Refugee Mothers: Stories of Sacrifice and Love
Mothers are known for doing anything for their children. Jamila Abdulle’s story is an example of how true that sentiment is amongst refugee mothers.
In 2009, Jamila had to walk 1,200 kilometers to another country, while carrying her sick child in her arms in hopes of seeking medical attention. She made the journey from Mogadishu, Somalia to Kampala, Uganda to save her then 5-year-old daughter, Sagal. Sagal was born with a hole in her heart and was in desperate need of medical attention which was nowhere to be found in the war-torn area the family called home.
So Jamila made the difficult decision to leave behind her husband and seven other children to seek help. She joined a traveling group of men, elderly women and children and physically carried Sagal the entire way to Kampala for 21 days. Jamila even helped a pregnant woman in the group deliver along the way, using the knowledge she received from a nursing training program she had gone through. Sadly, Sagal’s condition grew worse along the treacherous journey.
Fortunately Jamila met another Somali family in a refugee camp in Kampala who referred her to a hospital run by the United Nations. From there, arrangements were made to send Jamila and Sagal to Phoenix through the International Rescue Committee in September 2011. Upon arriving, Sagal received open-heart surgery and is much healthier now. Sagal can now run and play with the other children in her neighborhood.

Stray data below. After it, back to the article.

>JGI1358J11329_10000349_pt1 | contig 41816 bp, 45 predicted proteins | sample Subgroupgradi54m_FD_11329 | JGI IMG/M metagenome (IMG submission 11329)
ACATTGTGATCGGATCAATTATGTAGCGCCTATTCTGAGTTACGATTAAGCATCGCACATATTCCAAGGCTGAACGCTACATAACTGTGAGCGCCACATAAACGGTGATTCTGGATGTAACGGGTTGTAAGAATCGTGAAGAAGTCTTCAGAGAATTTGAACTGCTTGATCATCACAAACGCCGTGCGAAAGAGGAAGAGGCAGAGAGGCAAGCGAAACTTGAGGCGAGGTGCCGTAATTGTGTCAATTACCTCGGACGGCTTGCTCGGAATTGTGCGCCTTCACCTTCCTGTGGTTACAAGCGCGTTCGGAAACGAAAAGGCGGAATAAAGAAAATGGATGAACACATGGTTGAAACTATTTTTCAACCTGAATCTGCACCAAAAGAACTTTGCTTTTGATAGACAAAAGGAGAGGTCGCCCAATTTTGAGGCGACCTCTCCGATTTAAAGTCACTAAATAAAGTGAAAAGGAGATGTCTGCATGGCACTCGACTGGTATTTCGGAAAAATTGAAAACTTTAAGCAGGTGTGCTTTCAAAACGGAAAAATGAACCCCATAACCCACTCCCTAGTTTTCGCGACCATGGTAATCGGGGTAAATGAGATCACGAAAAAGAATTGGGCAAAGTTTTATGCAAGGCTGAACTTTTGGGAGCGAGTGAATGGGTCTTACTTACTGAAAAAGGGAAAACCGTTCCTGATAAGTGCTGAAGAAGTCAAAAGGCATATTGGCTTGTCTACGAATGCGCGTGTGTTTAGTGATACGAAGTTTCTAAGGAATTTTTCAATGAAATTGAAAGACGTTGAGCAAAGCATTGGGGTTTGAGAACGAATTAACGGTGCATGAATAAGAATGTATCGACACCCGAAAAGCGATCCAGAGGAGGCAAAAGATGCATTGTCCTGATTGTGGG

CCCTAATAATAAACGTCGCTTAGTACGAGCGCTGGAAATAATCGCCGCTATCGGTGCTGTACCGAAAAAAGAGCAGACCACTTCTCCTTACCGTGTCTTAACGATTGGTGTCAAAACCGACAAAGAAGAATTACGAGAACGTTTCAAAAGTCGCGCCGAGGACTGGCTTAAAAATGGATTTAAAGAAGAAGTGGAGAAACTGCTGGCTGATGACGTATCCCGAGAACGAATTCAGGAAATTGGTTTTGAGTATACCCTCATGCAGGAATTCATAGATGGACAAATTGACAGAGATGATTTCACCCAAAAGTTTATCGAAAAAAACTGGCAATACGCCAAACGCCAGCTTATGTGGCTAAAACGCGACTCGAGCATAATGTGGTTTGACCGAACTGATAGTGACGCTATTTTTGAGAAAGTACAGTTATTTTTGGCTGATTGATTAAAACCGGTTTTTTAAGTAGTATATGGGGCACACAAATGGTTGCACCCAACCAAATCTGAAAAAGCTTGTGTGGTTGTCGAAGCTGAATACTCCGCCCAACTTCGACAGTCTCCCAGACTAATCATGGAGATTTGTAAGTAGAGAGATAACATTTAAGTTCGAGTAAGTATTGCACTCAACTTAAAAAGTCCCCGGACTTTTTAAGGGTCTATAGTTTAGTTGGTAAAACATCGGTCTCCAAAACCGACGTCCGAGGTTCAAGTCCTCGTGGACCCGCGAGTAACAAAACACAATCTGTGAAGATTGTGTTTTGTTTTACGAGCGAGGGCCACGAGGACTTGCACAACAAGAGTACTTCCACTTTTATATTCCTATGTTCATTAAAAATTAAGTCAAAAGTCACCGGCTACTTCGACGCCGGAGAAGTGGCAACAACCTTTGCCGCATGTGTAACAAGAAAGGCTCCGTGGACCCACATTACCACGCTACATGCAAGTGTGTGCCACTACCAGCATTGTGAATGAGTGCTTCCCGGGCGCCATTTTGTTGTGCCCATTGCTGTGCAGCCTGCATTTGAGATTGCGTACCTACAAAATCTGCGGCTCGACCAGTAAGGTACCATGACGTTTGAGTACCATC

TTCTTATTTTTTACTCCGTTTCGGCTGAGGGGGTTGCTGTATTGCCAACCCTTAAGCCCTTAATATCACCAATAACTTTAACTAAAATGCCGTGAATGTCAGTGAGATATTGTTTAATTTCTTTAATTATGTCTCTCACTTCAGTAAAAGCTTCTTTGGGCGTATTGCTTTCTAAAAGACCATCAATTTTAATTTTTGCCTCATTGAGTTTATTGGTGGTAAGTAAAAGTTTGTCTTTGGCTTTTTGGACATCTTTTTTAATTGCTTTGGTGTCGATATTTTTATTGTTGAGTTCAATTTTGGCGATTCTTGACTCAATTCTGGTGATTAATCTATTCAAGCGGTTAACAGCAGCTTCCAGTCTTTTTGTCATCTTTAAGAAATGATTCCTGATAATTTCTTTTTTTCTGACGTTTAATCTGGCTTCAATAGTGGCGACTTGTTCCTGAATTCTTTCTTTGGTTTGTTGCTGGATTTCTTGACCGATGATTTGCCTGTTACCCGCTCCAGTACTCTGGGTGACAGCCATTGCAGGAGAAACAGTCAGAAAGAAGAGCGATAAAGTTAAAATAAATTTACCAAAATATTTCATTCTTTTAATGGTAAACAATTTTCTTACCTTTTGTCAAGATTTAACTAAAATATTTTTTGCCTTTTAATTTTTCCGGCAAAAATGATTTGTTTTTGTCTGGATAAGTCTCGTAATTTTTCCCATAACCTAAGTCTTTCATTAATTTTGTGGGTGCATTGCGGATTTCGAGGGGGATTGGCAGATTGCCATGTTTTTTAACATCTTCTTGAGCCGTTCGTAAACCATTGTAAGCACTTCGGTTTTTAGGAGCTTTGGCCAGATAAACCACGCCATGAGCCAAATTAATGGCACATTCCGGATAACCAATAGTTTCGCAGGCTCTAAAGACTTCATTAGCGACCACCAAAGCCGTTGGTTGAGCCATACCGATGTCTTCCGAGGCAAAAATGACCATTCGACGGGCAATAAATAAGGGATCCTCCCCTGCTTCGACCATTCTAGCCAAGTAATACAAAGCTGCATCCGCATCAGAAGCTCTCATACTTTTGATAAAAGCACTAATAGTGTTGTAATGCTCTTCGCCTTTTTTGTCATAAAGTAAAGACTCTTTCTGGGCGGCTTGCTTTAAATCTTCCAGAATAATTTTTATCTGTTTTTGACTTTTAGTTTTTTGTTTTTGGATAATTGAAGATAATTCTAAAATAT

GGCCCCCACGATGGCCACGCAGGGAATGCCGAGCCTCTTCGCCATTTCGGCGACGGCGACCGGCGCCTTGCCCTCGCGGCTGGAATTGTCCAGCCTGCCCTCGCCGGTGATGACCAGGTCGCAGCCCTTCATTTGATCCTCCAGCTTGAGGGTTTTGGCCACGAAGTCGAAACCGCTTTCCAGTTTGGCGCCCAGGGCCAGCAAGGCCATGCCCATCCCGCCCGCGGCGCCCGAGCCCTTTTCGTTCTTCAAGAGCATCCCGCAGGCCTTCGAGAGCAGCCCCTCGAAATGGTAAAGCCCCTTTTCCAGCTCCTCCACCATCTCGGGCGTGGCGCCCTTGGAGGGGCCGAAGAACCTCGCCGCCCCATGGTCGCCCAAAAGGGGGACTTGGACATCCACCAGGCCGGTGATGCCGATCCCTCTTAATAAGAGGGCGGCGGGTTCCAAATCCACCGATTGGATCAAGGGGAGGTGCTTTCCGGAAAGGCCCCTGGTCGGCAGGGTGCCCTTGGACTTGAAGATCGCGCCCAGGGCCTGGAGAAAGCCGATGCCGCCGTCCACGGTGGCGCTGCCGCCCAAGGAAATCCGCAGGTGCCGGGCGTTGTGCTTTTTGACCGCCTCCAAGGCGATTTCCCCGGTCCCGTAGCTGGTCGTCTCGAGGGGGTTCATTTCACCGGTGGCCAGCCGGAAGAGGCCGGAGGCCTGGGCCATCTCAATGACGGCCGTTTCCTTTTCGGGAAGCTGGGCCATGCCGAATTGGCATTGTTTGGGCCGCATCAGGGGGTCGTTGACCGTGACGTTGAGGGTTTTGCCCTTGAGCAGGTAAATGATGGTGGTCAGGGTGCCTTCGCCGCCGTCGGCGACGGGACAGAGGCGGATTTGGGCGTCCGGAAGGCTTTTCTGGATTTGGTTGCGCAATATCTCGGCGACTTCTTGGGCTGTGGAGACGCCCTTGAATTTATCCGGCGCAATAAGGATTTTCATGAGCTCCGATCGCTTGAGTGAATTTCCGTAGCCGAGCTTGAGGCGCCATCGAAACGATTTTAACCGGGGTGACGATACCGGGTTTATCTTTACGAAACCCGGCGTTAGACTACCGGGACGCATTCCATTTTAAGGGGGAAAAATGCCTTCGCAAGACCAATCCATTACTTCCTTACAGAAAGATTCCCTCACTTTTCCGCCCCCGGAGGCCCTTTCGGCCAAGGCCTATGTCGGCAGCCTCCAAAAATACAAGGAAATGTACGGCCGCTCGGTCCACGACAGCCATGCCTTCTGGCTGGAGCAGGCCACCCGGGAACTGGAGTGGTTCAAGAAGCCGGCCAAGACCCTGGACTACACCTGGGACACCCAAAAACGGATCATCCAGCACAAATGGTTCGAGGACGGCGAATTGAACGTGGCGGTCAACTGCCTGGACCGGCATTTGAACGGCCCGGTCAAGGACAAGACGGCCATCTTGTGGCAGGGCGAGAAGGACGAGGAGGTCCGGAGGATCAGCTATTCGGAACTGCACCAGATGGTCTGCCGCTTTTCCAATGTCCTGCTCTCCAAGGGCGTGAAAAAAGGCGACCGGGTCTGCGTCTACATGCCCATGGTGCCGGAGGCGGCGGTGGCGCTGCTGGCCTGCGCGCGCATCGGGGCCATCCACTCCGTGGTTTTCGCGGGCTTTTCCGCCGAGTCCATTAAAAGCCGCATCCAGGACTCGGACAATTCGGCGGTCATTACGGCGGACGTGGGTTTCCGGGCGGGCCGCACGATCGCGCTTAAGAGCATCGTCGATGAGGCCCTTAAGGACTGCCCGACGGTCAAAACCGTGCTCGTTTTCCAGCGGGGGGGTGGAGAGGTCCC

Challenges still lie ahead for Jamila in her new home. She has gotten by so far on assistance from the IRC and lives in Chandler with two Somali friends she became friends with upon after her arrival. The IRC is providing Jamila with critical employment services including vocational training and job applications. Despite those obstacles, Jamila has much to be hopeful for in Phoenix. She is happy her daughter is healing and says her favorite part of being a mother is “the beauty of being with my kids.”
April Chiu and Rud Moe are two student volunteers with Community Outreach and Advocacy for Refugees (COAR) at Arizona State University who met Jamila in October 2011 and can attest to her determined and passionate spirit. The IRC partners with COAR to provide newly arrived refugees with mentors who help them learn English and become familiar with American culture.
April said Jamila has done an exceptional job in caring for not only herself, but her daughter as well. “Both Jamila and Sagal are extremely intelligent, independent, and positive individuals. They are very compassionate and are very hospitable whenever my partner and I visit them in their home,” she said. “They are also very eager to learn new things, especially the English language. I feel that despite the language barrier we've been able to connect with Jamila and Sagal and are very fond of them.”
“Even though learning another language from scratch is a daunting task, Jamila has kept with it consistently. She is very sharp and pragmatic about her situation as a new immigrant.” Rud said.
Jamila hopes the rest of her family will join her in Phoenix as soon as possible. With the help of the IRC Jamila wants to learn English, find employment and eventually buy her own home. What ultimately gives her strength she said is her desire to complete her nursing training so she can have more opportunities. No matter what it takes, Jamila is willing to go above and beyond for her family and that’s what makes her a woman to celebrate.
For information on volunteering please contact Emily Taylor, Volunteer Coordinator, at Emily.Taylor@Rescue.org
Story by Nesima Aberra, communications intern
Picture by Prassana Sampath